From a political and economic standpoint, U.S: President Donald Trump’s inauguration early in the year, and the negotiations between the European Union and the United Kingdom over Brexit, were the highlights of a year also marked by a spate of elections in the heart of Europe: the UK, France and Germany. Here are some of the milestones of 2017:
On January 20, 2017, Donald Trump was sworn into office and began his term as the 45th president of the United States.
The Treaty on European Union, also called the Maastricht Treaty, turned 25. The text, which gave shape to the European Union as we know it today, was born with the purpose of building a “new stage in the process of creating an ever closer union among the peoples of Europe.” This treaty laid the foundations of the economic and monetary union, the step prior to the creation of the euro and of EU citizenship. Germany, Belgium, Denmark, Spain, France, Greece, Ireland, Italy, Luxembourg, the Netherlands, Portugal and the United Kingdom were the twelve signatory countries, although the number of member states has continued to rise.
It marked the 60th anniversary of the signing of the Treaty of Rome by the leaders of Belgium, France, the Federal Republic of Germany and the Netherlands. The treaty established the European Economic Community, removing trade barriers and allowing the free movement of goods, services, capitals and people among member states - in essence, laying the foundations of the European Union.
The seminar entitled ‘Fintech and the Transformation of Financial Services’, organized by the International Monetary Fund, was held in Mexico. BBVA was the only representative of the banking sector on the IMF’s fintech committee. The session analyzed how emerging technologies in the financial sector can alter the nature and of financial services, and the impact of these changes on financial stability and regulation.
the G20’s business community – the ‘Business 20' or B20 – gathered in Berlin to debate how to achieve a sustainable world economy in the future. At the end of the summit, the B20 provided German Chancellor Angela Merkel with its 20 recommendations for the leaders of the G20. The recommendations focused on three key fields of action: 1) Promoting a resilient economy that is capable of adapting to change, 2) Curtailing climate change and fostering the transition towards cleaner sources of energy and 3) Building more responsible economies and companies, by promoting open, dynamic, and inclusive labor markets that harness technological change.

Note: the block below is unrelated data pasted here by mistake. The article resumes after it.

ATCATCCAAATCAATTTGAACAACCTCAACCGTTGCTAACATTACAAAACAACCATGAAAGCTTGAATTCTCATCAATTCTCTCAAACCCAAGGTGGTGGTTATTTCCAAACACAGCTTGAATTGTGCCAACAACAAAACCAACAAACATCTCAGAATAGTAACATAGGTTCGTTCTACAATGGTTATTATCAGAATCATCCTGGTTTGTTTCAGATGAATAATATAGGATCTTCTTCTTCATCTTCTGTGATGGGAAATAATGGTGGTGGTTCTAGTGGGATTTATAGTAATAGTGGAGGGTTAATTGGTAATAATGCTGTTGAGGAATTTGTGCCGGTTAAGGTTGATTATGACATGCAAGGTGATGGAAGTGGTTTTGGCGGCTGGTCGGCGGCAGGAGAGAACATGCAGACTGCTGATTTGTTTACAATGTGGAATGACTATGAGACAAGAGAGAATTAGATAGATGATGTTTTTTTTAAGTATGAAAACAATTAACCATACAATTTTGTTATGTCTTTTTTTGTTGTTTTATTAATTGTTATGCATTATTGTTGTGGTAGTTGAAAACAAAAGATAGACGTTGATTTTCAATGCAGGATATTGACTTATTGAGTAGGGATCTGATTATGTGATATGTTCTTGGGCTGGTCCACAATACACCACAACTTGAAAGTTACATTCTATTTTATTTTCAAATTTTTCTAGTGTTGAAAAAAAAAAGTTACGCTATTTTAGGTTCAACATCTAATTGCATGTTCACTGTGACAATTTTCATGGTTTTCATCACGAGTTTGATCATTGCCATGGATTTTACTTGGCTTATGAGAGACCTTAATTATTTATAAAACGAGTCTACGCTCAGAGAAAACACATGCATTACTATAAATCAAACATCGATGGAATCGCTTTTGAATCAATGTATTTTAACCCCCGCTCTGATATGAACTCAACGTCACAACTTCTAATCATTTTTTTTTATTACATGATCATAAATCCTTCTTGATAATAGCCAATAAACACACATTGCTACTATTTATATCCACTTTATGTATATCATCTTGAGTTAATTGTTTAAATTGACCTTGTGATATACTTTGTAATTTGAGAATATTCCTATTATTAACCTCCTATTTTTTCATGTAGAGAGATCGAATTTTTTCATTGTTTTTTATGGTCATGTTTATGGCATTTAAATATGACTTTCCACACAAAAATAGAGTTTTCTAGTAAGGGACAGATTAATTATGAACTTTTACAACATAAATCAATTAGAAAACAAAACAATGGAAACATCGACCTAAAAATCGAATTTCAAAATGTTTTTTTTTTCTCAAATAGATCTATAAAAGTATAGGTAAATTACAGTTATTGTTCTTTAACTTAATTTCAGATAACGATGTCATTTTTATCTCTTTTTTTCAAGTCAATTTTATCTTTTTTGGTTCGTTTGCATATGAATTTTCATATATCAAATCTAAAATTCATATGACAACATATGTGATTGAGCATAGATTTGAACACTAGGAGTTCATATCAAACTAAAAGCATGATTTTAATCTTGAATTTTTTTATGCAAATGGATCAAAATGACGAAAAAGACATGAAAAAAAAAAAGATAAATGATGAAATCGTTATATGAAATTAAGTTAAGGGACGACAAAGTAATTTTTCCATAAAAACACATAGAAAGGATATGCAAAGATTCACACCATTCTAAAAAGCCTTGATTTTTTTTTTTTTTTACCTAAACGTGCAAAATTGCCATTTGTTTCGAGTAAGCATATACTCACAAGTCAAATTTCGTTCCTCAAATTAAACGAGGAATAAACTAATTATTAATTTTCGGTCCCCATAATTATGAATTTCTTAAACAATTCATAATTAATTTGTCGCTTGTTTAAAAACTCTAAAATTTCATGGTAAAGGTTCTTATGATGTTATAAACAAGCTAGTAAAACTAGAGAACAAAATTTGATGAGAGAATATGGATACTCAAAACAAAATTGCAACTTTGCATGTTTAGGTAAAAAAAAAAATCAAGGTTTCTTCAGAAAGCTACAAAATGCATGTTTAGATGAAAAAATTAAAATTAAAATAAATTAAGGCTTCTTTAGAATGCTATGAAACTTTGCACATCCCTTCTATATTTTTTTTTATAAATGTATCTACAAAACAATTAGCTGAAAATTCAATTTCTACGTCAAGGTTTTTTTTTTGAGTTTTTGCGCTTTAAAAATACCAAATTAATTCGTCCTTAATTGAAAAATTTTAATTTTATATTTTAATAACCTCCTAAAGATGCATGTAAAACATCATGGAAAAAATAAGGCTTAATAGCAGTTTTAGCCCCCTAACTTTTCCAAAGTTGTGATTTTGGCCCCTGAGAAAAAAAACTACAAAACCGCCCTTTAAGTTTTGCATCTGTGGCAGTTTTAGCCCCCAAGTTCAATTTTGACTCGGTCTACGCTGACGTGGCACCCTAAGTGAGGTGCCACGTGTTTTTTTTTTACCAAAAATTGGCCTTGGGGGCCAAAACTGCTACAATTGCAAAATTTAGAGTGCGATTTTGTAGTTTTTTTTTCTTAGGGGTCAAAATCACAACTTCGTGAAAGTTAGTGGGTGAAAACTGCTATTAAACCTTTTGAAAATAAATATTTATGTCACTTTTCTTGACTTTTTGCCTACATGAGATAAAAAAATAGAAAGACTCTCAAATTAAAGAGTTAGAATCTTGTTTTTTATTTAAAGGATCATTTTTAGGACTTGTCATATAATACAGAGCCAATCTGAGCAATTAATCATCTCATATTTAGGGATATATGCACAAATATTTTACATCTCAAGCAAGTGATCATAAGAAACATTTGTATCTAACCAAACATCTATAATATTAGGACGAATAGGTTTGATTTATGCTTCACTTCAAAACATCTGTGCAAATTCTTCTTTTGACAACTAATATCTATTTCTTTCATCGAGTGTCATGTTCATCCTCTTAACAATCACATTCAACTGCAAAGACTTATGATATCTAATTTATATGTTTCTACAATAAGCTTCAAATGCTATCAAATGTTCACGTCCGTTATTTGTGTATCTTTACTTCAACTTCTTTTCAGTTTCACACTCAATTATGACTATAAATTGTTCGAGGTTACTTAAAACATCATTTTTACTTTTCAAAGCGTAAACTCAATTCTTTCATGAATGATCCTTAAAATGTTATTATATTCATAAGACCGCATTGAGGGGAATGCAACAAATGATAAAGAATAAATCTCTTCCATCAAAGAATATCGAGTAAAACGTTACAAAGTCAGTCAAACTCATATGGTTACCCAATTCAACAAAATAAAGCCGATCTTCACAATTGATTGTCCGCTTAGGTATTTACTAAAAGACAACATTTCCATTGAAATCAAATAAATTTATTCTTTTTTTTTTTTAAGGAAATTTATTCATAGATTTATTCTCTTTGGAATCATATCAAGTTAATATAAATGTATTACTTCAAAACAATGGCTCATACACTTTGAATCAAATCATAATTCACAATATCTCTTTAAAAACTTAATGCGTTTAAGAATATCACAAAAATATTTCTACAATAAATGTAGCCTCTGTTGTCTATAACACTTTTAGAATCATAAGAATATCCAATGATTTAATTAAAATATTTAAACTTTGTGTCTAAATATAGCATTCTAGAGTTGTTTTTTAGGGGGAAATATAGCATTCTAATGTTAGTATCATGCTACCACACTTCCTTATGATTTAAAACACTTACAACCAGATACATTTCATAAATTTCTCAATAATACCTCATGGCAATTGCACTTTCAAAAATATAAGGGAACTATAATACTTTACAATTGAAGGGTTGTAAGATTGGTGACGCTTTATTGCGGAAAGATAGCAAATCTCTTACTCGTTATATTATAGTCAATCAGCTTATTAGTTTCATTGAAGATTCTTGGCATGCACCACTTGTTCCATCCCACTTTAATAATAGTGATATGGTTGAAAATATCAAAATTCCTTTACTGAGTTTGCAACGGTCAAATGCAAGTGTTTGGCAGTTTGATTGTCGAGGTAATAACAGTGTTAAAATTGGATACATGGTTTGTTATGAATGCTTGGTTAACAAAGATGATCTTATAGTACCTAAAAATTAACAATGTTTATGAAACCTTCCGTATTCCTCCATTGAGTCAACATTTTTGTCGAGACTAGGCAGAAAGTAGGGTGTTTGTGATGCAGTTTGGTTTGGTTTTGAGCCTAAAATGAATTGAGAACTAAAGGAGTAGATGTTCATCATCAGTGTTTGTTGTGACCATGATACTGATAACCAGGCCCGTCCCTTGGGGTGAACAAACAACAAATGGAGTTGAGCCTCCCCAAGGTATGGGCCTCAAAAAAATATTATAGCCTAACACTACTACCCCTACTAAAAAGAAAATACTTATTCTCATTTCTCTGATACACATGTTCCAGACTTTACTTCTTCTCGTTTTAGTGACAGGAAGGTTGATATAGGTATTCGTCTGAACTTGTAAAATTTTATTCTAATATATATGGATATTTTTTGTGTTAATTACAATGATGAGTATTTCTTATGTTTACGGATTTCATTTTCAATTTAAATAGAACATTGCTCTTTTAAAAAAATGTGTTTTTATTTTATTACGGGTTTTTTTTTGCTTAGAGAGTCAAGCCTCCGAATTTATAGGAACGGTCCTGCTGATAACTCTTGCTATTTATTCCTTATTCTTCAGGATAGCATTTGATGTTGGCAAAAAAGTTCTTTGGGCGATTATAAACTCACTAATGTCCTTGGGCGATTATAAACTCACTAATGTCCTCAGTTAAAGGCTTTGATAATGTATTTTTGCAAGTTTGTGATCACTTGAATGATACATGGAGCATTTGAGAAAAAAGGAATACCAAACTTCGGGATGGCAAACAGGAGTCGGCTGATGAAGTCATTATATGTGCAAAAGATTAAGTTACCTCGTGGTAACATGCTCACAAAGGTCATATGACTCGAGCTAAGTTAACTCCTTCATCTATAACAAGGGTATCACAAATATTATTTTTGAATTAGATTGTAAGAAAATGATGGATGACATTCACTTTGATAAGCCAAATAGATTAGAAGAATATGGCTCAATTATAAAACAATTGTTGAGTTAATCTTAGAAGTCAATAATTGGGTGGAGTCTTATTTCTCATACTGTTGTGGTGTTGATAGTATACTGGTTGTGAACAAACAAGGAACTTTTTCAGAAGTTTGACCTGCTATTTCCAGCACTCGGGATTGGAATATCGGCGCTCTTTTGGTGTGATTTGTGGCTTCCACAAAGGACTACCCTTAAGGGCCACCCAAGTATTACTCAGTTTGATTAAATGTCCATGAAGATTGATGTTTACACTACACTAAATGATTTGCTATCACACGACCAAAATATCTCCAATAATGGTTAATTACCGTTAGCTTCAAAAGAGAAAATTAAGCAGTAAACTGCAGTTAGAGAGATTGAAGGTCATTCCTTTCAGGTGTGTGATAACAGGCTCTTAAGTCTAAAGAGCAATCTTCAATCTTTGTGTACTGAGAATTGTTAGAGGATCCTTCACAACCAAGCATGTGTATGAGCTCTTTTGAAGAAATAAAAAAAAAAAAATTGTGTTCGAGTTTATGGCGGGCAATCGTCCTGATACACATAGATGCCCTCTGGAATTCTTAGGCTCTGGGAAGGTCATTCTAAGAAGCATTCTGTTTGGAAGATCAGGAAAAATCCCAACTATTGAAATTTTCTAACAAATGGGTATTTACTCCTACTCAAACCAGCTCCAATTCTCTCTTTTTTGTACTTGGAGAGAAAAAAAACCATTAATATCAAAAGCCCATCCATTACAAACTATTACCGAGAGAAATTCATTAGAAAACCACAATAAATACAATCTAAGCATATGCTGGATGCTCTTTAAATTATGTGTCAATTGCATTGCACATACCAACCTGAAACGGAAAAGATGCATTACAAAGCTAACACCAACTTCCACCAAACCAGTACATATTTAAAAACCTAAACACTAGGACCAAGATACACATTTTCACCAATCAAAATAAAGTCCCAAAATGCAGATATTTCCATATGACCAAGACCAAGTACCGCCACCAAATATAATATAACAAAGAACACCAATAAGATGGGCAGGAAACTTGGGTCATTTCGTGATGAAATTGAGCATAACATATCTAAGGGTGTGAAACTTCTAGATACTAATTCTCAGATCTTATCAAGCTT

The EU and the Trump Administration met for the first time on the occasion of the U.S. president’s trip to Belgium to attend the North Atlantic Treaty Organization (NATO) summit. Beyond its original purpose, this meeting was also expected to offer an opportunity for both blocks to promote their common economic interests on both sides of the Atlantic, in an environment marked by Brexit and by China’s emergence as a global economic and political powerhouse.
All eyes turned to France as the country’s presidential elections drew near. Socially liberal candidate Emmanuel Macron, 39, became the France’s youngest president after his 66.10% to 33.90% victory over right-wing leader Marine Le Pen, in a second-round run-off election.
The U.K. held its general elections. The conservative party, led by Theresa May, lost its overall majority and barely managed to secure a two-point lead over the Labour party, which won 29 seats.
The G20 held its summit at Hamburg, Germany. Despite the “together we can go farther “ message that the summit organizer’s strived to convey, the meeting seemed to lack a bit in the cordiality department. Most of the friction spawned from the U.S.’ stance on climate change. However, agreements were reached on open markets, international trade and stability of the financial system.
German Chancellor Angela Merkel won a fourth consecutive term, although with worse than expected results, leading to an unprecedented situation: Merkel has still not been able to form a new government and the prospect of new elections has not been ruled out.
The European Central Bank (ECB) took the first step towards normalizing its monetary policy, although it adopted a flexible strategy contingent upon the evolution of economic conditions: The main novelty was the slowdown of its monthly bond-buying program, which in January will be cut in half, from €60 billion to €30 billion per month. However, the ECB also announced the extension of the program through September 2018 at least, and vowed not to raise interest rates until “well after” the end of bond-buying.
EU countries chose Paris as the new seat for the European Banking Authority. Three rounds of votes failed to produce a clear winner and resulted in a tie between Paris and Dublin. The winner was chosen by lot. In its proposal, Paris underscored some of its strengths compared to other candidate cities: Its location at the heart of Europe makes it easier to reach from other EU capitals, and everything the city has to offer to employees, including transport and educational facilities. Also, the French capital is already home to two other EU agencies: the Security and Markets Authority and the European Union Institute for Security Studies.
The British government announced that the planned date to effectively leave the European Union had been set at 00:00 hours on March 30, 2019; or 23:00 hours GMT of March 29, 2019.
Trump puts an end to two decades of U.S. foreign policy by recognizing Jerusalem as the capital of Israel. The decision opens a new scenario in the agonizing peace process between Israel and Palestine.